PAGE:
Sinterklaas Day, or St. Nicholas Day, is a unqiue Dutch tradition. Sinterklaas is always dressed as the bishop he once was, but he isn't thought of religiously, instead as a kind, old man, whose feast day is observed by exchanging gifts and making good-natured fun of each other.
Sinterklaas lives in Spain and there spends most of the year recording the behavior of Dutch kids while his helper, Black called because of the chimney soot he gets on himself visiting homes...stocks up presents. In mid-November, "Sinterklaas season" kicks off when the patron saint of sailors, merchants, and of course, children, arrives to a harbor town in the Netherlands where he is greeted by the Mayor and all the townspeople and then he parades through the town on his white horse handing out gingerbread cookie treats to everyone.
In Amsterdam, Sinterklaas helpers -- the Black Piets -- repell from the walls of department stores!
Children leave carrots in their shoes for Sinterklaas's horse and when Black Piet visits, they get a small gift or some candy in exchange.
All gifts given on Sinterklaas Day must be wrapped in a creative way and have a poem for the recipient attached. The giver is supposed to remain anonymous as all presents technically come from Sinterklaas.
It's like an early Christmas Eve, as most people get out of work early and a big dinner is served with chocolate letters - the first initial of each person's name - marking their place setting.

Friday, November 14, 2008


All I knew of Malta is that it is an island in between Italy and Africa, so it was quite a pleasent surprise when I heard I would be working there. One of the first things I learned is that this used to be a British colony so there are several English influences, such as driving on the left side of the road and English is the second national language.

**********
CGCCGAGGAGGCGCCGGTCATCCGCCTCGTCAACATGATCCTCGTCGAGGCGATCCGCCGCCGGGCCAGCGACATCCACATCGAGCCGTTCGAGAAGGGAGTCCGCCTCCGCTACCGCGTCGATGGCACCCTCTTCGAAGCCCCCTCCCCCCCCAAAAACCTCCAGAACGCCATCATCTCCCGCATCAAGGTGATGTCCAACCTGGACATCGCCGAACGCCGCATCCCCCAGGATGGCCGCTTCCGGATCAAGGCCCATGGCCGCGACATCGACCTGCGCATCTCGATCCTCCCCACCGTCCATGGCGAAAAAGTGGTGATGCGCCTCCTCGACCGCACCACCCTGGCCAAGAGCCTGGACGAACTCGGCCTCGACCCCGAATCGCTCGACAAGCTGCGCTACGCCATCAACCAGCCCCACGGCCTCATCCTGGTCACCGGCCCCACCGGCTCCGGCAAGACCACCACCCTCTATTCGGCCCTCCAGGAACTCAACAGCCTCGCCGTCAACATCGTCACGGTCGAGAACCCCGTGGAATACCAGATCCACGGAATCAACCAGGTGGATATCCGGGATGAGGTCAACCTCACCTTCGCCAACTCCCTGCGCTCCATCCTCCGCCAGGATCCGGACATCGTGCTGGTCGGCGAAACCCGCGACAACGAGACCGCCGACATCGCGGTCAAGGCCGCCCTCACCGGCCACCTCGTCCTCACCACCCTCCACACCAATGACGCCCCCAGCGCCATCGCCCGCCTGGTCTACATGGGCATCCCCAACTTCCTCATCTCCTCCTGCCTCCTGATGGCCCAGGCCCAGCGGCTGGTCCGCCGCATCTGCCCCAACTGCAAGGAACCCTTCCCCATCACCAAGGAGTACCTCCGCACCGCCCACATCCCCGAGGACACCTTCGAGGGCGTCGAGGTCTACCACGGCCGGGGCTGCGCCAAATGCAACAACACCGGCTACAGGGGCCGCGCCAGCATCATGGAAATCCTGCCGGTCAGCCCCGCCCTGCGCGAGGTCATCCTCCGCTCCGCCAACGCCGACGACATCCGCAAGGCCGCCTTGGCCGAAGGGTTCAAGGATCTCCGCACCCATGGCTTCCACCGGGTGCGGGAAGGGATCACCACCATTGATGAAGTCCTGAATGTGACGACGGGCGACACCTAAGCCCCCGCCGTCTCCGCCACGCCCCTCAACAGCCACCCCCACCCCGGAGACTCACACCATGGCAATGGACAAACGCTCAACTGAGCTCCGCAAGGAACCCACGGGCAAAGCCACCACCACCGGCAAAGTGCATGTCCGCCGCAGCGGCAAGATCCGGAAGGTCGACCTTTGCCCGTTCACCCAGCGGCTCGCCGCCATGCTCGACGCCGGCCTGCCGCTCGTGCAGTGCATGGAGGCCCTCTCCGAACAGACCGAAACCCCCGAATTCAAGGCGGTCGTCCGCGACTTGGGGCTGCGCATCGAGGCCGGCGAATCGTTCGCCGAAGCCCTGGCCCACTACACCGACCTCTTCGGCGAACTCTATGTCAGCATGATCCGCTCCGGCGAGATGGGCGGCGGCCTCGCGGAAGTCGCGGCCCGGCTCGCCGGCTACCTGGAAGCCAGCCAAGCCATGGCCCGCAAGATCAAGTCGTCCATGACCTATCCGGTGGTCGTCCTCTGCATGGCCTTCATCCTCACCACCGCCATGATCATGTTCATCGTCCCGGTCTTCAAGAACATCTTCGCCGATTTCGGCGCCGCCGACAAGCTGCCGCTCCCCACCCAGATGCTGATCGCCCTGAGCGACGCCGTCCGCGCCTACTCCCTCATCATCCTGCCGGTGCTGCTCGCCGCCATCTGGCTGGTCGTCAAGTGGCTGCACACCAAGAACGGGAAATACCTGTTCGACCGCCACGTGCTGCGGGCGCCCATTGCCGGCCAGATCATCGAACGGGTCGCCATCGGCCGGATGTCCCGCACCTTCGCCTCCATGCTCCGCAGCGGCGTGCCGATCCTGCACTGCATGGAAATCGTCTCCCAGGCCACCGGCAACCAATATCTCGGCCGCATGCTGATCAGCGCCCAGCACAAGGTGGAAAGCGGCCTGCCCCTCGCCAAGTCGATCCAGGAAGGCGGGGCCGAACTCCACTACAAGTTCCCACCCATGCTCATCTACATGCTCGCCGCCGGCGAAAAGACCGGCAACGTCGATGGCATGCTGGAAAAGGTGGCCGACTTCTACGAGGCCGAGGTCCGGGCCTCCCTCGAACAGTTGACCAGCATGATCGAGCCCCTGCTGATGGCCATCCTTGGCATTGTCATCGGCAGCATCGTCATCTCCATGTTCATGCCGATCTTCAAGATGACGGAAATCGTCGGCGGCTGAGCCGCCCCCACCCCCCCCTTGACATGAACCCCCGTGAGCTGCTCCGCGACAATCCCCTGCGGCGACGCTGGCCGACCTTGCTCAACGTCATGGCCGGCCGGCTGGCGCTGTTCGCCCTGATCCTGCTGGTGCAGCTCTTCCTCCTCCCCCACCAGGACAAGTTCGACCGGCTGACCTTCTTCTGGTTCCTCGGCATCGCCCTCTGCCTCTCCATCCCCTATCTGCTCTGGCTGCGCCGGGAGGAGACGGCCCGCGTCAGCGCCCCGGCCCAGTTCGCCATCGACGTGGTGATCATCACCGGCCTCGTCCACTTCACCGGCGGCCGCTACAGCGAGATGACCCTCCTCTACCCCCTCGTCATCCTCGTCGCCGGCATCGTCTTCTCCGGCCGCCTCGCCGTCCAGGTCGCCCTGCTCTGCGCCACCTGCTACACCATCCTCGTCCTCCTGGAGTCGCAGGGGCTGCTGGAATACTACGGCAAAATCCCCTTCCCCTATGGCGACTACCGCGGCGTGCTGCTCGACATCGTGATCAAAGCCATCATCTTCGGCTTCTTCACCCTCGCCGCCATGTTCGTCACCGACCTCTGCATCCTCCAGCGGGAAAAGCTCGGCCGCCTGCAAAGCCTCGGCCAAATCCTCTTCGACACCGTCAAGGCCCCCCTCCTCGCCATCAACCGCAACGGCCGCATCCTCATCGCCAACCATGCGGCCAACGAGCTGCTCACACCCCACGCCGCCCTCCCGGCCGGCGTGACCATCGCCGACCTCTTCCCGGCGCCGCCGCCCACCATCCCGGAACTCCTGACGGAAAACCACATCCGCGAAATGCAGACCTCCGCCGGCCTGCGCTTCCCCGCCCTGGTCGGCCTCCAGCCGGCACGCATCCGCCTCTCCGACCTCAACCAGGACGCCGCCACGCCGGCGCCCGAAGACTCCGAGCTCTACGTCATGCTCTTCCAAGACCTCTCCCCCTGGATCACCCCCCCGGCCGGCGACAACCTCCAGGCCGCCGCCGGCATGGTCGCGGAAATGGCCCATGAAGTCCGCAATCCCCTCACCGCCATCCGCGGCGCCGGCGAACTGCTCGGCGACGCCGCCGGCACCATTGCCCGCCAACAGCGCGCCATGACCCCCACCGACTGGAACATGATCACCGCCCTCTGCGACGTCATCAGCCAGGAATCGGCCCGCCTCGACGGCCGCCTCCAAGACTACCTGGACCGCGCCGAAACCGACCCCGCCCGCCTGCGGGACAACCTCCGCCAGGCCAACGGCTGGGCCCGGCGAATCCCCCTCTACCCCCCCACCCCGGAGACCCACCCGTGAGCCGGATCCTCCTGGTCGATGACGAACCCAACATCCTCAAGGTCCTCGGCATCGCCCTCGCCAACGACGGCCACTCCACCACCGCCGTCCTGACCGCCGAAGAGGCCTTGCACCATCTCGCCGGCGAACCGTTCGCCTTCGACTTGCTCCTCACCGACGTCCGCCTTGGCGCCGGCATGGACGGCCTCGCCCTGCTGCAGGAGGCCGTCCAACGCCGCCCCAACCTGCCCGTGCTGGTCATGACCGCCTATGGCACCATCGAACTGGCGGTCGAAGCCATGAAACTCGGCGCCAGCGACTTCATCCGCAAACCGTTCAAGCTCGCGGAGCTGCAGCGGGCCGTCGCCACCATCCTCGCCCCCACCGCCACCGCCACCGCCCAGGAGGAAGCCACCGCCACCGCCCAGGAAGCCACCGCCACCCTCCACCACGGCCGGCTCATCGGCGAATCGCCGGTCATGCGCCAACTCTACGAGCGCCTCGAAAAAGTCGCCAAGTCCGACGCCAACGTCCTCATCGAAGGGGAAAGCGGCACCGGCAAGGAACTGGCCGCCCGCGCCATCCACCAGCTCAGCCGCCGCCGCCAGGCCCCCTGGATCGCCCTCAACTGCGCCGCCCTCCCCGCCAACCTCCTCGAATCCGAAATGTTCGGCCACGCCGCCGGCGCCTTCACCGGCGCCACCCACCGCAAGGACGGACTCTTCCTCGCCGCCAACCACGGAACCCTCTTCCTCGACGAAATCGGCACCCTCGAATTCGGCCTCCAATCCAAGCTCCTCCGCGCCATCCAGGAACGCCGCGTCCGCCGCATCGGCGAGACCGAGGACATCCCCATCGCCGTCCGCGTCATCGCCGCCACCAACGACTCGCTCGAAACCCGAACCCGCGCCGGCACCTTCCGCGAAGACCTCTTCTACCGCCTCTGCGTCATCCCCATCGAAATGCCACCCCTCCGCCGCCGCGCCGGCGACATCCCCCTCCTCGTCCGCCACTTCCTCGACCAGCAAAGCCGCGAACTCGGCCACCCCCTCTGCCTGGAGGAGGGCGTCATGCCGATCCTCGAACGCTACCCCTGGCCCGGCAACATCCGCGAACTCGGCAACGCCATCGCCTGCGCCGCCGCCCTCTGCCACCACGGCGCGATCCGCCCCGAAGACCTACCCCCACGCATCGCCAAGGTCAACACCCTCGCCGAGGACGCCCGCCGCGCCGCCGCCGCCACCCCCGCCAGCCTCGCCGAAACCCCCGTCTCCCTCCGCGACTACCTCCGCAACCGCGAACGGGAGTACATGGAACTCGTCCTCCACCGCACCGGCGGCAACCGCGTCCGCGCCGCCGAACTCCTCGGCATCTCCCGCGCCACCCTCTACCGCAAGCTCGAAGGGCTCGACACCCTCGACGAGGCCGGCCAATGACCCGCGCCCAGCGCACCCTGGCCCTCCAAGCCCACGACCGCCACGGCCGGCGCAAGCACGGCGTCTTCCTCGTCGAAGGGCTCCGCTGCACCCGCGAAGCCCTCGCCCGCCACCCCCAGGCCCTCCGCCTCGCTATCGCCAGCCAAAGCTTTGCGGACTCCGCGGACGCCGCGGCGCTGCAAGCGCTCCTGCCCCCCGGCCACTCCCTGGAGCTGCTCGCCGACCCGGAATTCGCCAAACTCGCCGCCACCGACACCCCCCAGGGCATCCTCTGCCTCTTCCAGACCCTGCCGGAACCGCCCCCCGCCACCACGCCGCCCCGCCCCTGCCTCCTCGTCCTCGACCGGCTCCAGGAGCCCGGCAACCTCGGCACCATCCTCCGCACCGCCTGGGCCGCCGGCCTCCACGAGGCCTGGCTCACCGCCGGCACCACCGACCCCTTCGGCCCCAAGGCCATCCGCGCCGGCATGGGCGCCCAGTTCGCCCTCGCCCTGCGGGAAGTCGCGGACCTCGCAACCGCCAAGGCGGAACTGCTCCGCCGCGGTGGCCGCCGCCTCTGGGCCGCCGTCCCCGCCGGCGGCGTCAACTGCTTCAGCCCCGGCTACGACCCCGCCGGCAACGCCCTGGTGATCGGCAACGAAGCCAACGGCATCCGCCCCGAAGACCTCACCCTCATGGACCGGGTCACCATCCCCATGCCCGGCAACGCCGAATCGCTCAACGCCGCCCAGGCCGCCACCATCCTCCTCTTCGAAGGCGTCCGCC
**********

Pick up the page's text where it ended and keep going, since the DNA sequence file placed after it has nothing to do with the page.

I was excited by all the ocean views as we drove from the airport to my hotel, but I was surprised that all the buildings were the same bland, beige color. It was obvious that I wasn't really visting at the best time of year, the only tourists there were no less than 70 years old and there were several dreary storms. It was nice and warm overall though, and I could see that when it's sunny it is a very pretty place although I wouldn't exactly call it tropical.
The first morning, I took one of the iconic 1950s-style, yellow buses for 50 cents from my hotel in St. Julians to the capital city of Valletta, approximately 30 minutes away. It was interesting to see all the cathedrals on the ride and once in Valletta, and of courses all the long hilly streets from which you can see all the way down to the harbor. There wasn't a lot of time to see things on this trip, but I did manage the Church of St. Paul's Shipwreck, which dates from the 16th century and celebrates St. Paul's AD60 shipwreck in Malta, which lead to the introduction of Christianity to the Maltese. Inside the church are bones from the saint's wrist, and the column on which he was said to have been beheaded in Rome.
That evening I walked down to the Spinola Bay inlet and had my first taste of a traditional Maltese dish, rabbi in garlic. It wasn't too bad, but I didn't really appreciate having to eat it with my hands as the waitress instructed but when in Malta...